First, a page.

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Peak 8.5 Rating
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in Southeast Kenya is one of the most iconic safari areas in Africa. There are few better known landscapes than the classic image of elephants and giraffes crossing vast open plains against a backdrop of the snows of Mount Kilimanjaro.

Amboseli National Park was created in 1974 to protect a the core of a remarkable wildlife ecosystem from the threat of agriculture. At 392 square kilometres, this is a relatively small national park, but it lies at the core of a much larger 8000 square kilometre ecosystem which straddles the border between Kenya and Tanzania.

This area is largely comprised of undulating grasslands which sustain good but widely dispersed populations of wildlife during the Dec/May green season. However during the Jun/Nov dry season these plains become parched and the wildlife is obliged to converge on a network of marshes created by a ring of springs around the lower slopes of Mount Kilimanjaro.

Wildlife viewing in these core areas can be very productive, most notably for elephants, notably some particularly large male 'tuskers'. Other animals commonly sighted here include zebras, buffaloes, giraffes and wildebeest.

Predators are surprisingly elusive, with sightings of lions, cheetahs, leopards and even hyenas being quite few and far between, largely due to the pressures put upon them by the indigenous Maasai pastoralists. There are some interesting projects operational in the area which are seeking to alleviate this human/wildlife conflict, notably Lion Guardians, which seeks to empower local people to protect rather than persecute their wildlife.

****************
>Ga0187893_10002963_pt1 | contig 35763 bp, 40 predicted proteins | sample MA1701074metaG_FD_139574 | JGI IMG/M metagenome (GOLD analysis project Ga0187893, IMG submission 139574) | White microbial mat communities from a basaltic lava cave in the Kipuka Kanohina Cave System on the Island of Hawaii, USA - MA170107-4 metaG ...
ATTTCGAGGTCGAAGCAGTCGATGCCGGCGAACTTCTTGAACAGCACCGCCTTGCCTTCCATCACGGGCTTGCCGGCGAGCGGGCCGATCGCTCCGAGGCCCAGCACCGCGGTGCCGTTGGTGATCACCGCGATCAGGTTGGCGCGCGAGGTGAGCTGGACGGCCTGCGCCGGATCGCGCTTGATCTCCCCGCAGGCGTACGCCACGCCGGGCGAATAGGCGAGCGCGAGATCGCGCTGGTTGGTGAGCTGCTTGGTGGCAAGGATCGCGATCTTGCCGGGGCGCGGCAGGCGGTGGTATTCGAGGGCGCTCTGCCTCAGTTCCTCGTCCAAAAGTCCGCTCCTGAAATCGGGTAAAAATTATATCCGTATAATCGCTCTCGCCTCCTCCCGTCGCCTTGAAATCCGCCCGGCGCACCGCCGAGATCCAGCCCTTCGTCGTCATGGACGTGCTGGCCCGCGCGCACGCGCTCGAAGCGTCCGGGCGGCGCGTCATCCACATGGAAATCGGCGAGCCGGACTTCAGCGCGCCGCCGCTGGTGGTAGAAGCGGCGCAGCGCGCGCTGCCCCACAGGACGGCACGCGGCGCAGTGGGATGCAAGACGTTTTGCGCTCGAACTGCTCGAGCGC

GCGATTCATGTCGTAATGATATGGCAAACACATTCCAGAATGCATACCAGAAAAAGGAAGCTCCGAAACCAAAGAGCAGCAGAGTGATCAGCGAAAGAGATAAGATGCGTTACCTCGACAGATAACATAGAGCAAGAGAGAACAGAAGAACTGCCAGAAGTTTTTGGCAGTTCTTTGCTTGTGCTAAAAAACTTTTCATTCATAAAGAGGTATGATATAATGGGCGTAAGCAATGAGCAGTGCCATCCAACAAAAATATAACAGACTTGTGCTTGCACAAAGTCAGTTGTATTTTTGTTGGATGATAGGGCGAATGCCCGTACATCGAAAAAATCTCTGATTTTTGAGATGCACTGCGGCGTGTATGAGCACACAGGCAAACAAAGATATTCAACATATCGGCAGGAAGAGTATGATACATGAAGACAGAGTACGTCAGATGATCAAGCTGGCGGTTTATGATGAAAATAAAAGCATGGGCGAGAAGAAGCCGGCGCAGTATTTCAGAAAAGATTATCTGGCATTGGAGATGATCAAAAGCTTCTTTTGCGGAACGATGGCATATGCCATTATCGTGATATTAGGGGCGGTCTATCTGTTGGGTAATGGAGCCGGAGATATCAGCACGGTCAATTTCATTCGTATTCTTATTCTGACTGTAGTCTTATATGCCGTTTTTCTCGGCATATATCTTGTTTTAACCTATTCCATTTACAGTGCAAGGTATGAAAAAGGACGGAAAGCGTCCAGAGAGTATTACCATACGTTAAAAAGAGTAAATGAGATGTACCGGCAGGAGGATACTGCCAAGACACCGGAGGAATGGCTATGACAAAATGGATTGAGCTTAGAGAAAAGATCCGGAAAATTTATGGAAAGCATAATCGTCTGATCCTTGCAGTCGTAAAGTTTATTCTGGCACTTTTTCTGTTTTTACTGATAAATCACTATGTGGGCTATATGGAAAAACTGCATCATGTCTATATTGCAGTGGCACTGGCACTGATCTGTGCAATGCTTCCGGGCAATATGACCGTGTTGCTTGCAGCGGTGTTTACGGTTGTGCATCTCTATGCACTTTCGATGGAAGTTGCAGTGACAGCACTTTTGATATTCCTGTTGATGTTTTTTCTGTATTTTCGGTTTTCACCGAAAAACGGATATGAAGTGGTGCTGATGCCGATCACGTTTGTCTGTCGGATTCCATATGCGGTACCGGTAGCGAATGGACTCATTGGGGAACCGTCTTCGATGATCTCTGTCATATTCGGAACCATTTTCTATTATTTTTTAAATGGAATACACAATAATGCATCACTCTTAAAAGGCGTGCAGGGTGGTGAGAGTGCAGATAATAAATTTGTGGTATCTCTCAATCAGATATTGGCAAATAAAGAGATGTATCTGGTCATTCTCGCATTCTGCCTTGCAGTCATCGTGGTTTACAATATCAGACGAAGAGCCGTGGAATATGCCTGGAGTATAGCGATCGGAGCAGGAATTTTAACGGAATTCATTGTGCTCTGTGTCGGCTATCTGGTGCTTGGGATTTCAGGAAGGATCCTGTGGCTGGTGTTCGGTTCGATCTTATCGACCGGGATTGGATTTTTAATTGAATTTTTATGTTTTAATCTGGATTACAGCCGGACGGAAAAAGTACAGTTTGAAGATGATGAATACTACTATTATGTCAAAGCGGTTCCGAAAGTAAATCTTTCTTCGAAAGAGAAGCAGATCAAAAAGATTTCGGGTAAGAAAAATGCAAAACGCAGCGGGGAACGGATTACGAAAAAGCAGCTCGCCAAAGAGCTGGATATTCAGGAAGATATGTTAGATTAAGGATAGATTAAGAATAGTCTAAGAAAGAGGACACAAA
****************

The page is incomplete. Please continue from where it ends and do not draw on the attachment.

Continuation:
Unfortunately Amboseli rivals Etosha in Namibia for the undesirable privilege of being the worst managed and most disappointing wildlife area in Africa. The core areas of the park are often overrun with safari traffic, with budget minibuses crowding around the core swamp areas in high season. Unfortunately the landscape is very open and the vehicle traffic is very visible. Furthermore the park hosts a number of very large mass-market lodges, two of which are sited in the heart of the core wildlife areas. Additionally the airstrip, roads, fences and other park furniture conspire to further remove any residual sense of wilderness.

So a safari to Amboseli needs to be planned very carefully if it is to deliver sufficient quality. The best way to do this is to stay on one of the private conservancies around the periphery of the main park, where the wilderness is much more pure and guests are free to undertake vehicle safari, walking safari and cultural interactions without any of these traffic issues. From there it is possible to carefully raid into the core reserve in ways which minimise the negatives.

More often that not we tend to omit Amboseli from most trips, there are so many fine safari areas in Africa, most of which do not come with such a long list of negatives. But we do still love the underlying majesty of the place and are more than happy to recommend, especially to those guest for whom the lure of that majestic view of Kilimanjaro is simply too much to resist.

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